From the leads of this workstream
As clinicians we sense that the number of outpatient and emergency referrals is increasing. Those of us who are longer in the tooth might say “it was not this busy when I started working here”. But has activity changed or we just forming memories based on peaks in activity?
Predicting the future is generally considered an uncertain and unrewarding business. Perhaps. But as clinicians we are constantly judging what is likely to happen. Every working day we try to anticipate what is going to happen with a patient over the next few hours, days, and weeks. Data (from tests) often form an important part of our forecasting. We are used to working in an environment where there are rarely any absolutes, and where there is always some risk things won’t go to plan. We work as a team and blend experience with evidence, and then make assessments for each individual to come up with a relative risk for what might happen. We put in safety netting and then monitor the situation and see what happens. In a way Paediatrics 2040 is a similar process.
Lord Kelvin famously said words to the effect that if you can measure what you are speaking about, then you can know something about it. For this reason, the Paediatrics 2040 programme included an extensive data collection workstream. We aimed to collect data from the four nations on both outpatient/scheduled and emergency/unscheduled referrals to paediatric services and also paediatric “footfall” in general practice and emergency departments.
The past provides us with the only real indicator of what the future might be like. Projections from this are imperfect but the best we have. We’ve studied change in burden of disease and healthcare activity over the past two decades and used this to forecast the most likely situation in 2040. We sought to study changing trends in activity by age and deprivation and also between regions and nations.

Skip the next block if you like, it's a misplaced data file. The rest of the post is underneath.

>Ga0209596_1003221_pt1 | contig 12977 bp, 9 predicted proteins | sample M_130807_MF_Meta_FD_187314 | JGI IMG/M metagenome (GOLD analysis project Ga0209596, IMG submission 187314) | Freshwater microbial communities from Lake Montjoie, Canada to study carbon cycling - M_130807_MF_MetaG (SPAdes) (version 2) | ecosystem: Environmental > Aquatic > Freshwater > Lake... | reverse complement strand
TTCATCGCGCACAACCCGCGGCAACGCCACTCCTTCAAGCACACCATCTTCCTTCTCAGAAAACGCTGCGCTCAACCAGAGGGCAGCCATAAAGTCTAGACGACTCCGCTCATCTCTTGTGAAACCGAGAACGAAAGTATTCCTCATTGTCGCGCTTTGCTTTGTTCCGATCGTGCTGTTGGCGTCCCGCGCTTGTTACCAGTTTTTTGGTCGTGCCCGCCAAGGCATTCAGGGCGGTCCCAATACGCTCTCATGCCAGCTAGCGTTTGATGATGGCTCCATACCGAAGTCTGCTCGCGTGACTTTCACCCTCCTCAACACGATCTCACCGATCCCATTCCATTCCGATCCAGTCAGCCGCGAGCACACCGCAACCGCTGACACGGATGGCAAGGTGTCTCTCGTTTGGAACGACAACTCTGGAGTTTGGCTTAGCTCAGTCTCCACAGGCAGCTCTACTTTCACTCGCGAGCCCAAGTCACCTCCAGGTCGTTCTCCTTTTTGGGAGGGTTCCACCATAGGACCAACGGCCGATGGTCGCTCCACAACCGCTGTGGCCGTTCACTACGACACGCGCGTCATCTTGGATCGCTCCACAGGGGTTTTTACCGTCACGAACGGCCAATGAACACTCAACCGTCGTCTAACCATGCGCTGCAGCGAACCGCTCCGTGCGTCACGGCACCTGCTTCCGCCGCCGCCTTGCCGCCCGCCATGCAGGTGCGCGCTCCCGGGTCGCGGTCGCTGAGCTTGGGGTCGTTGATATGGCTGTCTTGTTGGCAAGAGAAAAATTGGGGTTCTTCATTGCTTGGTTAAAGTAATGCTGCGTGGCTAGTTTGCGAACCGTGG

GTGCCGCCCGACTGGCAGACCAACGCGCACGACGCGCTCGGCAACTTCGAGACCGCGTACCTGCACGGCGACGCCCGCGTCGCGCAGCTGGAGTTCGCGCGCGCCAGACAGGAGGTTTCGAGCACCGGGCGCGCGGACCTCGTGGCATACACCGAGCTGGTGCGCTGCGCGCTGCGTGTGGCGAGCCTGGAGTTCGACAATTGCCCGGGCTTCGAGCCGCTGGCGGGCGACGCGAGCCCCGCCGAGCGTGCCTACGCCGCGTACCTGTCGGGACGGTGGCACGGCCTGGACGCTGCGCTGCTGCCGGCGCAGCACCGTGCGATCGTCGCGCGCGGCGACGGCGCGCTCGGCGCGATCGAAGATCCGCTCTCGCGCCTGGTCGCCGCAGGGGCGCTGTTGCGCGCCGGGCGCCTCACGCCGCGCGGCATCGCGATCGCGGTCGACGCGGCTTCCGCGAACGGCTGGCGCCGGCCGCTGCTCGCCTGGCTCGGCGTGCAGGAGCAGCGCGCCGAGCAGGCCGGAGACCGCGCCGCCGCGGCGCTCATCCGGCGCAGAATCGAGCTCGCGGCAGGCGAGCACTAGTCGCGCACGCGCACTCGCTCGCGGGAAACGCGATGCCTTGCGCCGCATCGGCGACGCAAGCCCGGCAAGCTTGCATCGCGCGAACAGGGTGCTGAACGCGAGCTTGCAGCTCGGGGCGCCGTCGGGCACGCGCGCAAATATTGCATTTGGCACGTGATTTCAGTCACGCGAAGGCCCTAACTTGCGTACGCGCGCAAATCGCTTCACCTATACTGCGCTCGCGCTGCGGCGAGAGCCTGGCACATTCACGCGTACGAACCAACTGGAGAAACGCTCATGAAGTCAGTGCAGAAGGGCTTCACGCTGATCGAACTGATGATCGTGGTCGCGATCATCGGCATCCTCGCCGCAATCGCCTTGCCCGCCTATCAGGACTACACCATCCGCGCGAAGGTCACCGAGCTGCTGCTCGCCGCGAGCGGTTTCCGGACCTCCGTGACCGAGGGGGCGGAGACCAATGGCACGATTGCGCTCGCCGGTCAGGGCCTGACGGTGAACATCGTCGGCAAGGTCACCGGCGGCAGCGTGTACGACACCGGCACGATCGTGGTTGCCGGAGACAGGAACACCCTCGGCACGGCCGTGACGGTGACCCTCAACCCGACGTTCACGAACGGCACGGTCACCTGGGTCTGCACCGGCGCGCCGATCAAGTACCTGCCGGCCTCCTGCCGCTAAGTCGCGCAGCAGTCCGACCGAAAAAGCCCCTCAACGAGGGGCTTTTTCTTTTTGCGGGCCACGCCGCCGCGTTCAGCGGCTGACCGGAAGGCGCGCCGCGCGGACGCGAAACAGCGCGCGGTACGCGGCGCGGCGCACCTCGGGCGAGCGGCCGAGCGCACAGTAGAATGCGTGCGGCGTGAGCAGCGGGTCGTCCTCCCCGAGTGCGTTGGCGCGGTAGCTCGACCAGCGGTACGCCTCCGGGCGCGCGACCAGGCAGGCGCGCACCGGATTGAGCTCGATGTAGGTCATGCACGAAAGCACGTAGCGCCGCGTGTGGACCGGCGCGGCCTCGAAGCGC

Nothing ever stays the same and activity across the broad spectrum of child health activity is changing. The multiple drivers for change include health-seeking behaviour, changes in unscheduled care pathways, an ever-increasing workload in primary care, increasing complexity of patients, increasing treatment options and changes in secondary care services (including working practices). This change is likely to accelerate in the coming years and Paediatrics 2040 allows RCPCH and its members to be more proactive in planning and less reactive.
Professor Russell Viner, Co-Chair of the Paediatrics 2040 Data Workstream and President, RCPCH
Professor Steve Turner, Co-Chair of the Paediatrics 2040 Data Workstream
Alison Firth, Paediatrics 2040 Project Manager, RCPCH
From RCPCH&Us, the voice of children, young people and families
We think data is important, it helps you to know when a service or person is doing really well, or when they might need some help to improve, or when things like the pandemic happens, it tells you what we are not using any more. It can be hard deciding what data is useful though.
“Would rather wait it out [the pandemic] than go for help so not to burden the NHS” RCPCH &Us 2020, England
We think there are different types of data that could be kept so that you know what the service is like from our point of view too, like data on how many children and young people are involved in service improvement, whether students have been able to sign up with health services at home and at uni, or data about how many different ways and different people get to share their ideas and give feedback about services or the doctors.
“There should be a youth doctor who can deal with complaints from young people” RCPCH &Us 2021, Northern Ireland
We also think there should be more data collected about different topics like how many doctors get mental health first aid training, or about the things that make us unique and not just about our condition like if we are from a different background like we are trans or from a black background.